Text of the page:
The evidence clearly establishes that the decedent, Edward Hickey, was married to the petitioner in this matter at the time of his death. She testified that she was wholly dependent upon the decedent and her dependency status is not disputed. There appears to be no serious dispute over the immediate cause of decedent’s death, both experts agreeing that he died of complications arising from esophageal cancer. The parties have stipulated that the decedent was an employee of the respondent, and there has been no contradiction of the assertion that the period of employment was approximately thirteen years, between 1983 and 1996. The only workplace addressed was a parking garage located at 871 Bergen Avenue in Jersey City and the only job described was that of parking attendant. It must therefore be assumed, in the absence of contrary evidence or assertion, that the majority of Edward Hickey’s time as an employee of the respondent was spent as a parking attendant at the Bergen Avenue facility. What is not conceded is the nature of the occupational exposure, if any, and the relationship of any such exposure to the illness and death of Edward Hickey.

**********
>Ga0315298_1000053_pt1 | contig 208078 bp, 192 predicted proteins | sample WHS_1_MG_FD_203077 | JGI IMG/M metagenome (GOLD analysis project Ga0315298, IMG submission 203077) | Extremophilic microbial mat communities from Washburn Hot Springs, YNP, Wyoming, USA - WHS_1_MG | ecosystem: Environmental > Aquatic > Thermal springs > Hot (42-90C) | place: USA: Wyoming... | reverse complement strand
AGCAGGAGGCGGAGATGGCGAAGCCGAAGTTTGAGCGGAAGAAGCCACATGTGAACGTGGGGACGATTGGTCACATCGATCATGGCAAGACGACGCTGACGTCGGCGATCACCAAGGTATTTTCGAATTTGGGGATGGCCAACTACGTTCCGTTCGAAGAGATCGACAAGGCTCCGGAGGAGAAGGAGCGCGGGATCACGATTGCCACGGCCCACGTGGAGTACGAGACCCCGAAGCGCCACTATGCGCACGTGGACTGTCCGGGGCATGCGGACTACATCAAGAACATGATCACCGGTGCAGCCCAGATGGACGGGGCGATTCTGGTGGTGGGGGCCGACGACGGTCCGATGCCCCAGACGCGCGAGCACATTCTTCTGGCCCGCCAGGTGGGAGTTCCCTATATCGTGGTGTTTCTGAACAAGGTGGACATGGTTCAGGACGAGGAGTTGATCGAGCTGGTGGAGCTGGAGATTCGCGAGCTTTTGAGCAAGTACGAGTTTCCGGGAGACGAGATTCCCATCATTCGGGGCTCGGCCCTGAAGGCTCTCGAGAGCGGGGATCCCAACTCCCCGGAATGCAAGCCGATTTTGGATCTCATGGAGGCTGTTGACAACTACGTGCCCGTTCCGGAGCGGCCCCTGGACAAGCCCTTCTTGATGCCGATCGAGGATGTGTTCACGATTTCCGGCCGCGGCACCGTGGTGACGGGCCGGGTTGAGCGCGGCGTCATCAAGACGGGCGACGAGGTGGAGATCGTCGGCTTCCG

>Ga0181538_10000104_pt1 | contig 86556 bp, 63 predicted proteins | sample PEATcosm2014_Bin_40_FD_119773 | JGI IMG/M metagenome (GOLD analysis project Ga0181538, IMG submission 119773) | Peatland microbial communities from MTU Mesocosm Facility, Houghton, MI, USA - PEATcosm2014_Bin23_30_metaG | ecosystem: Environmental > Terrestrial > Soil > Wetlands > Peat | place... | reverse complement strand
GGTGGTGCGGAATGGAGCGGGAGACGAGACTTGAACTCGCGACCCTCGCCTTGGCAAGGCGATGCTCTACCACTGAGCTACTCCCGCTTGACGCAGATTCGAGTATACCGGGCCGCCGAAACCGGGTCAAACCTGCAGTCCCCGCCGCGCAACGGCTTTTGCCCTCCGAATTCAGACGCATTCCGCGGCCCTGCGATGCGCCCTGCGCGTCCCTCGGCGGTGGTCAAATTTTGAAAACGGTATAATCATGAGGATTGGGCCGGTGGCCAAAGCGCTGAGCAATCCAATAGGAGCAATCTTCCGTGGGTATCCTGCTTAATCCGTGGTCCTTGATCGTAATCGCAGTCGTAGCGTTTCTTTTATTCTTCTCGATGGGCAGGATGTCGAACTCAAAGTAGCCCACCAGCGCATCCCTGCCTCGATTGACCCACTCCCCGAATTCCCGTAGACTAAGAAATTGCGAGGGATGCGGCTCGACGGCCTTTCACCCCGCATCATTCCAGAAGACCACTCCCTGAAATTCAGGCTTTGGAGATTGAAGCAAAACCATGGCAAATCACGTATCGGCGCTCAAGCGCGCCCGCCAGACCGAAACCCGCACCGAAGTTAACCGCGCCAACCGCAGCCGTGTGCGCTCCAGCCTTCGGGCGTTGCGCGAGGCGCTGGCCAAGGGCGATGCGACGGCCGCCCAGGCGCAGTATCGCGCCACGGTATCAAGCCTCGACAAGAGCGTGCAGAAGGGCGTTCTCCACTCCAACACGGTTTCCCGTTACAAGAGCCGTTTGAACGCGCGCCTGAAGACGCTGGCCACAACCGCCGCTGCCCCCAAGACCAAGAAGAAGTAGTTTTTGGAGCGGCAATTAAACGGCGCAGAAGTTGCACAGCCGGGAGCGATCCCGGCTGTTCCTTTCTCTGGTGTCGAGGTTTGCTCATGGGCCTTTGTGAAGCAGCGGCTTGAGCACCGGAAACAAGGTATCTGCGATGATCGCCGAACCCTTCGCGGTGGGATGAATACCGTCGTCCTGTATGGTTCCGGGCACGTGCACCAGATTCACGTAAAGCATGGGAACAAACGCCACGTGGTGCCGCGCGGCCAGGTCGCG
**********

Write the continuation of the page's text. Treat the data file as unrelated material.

The evidence concerning exposure to “deleterious substances” is limited to testimony confirming that automobiles were regularly in the proximity of Edward Hickey’s work area and testimony and documentation of the removal of asbestos in the 871 Bergen Avenue facility. The exposure to automobiles was asserted by witness George Adamson, who testified that autos would stop at the booth manned by Edward Hickey and receive a ticket, and Vito Goglucci, who confirmed that same fact. Asbestos removal was addressed in Document “P-4” confirming removal of asbestos from a boiler room and “B level garage in the fall of 1991. Witness Goglucci testified that the material was removed from the boiler room only, and that room was closed off and separate from other parts of the building, where cars were parked. He further testified that Edward Hickey would have no occasion to enter the boiler room and that the subbasement area outside the boiler room was limited to perhaps a dozen parking spaces utilized primarily for long term storage and permit parkers. Witness Adamson recalled the basement area being blocked off with plastic for weeks due to asbestos removal. I hereby determine that automobile emissions were regularly present at the work site and that asbestos was removed from one discrete area in the subbasement and boiler room of the 871 Bergen Avenue facility.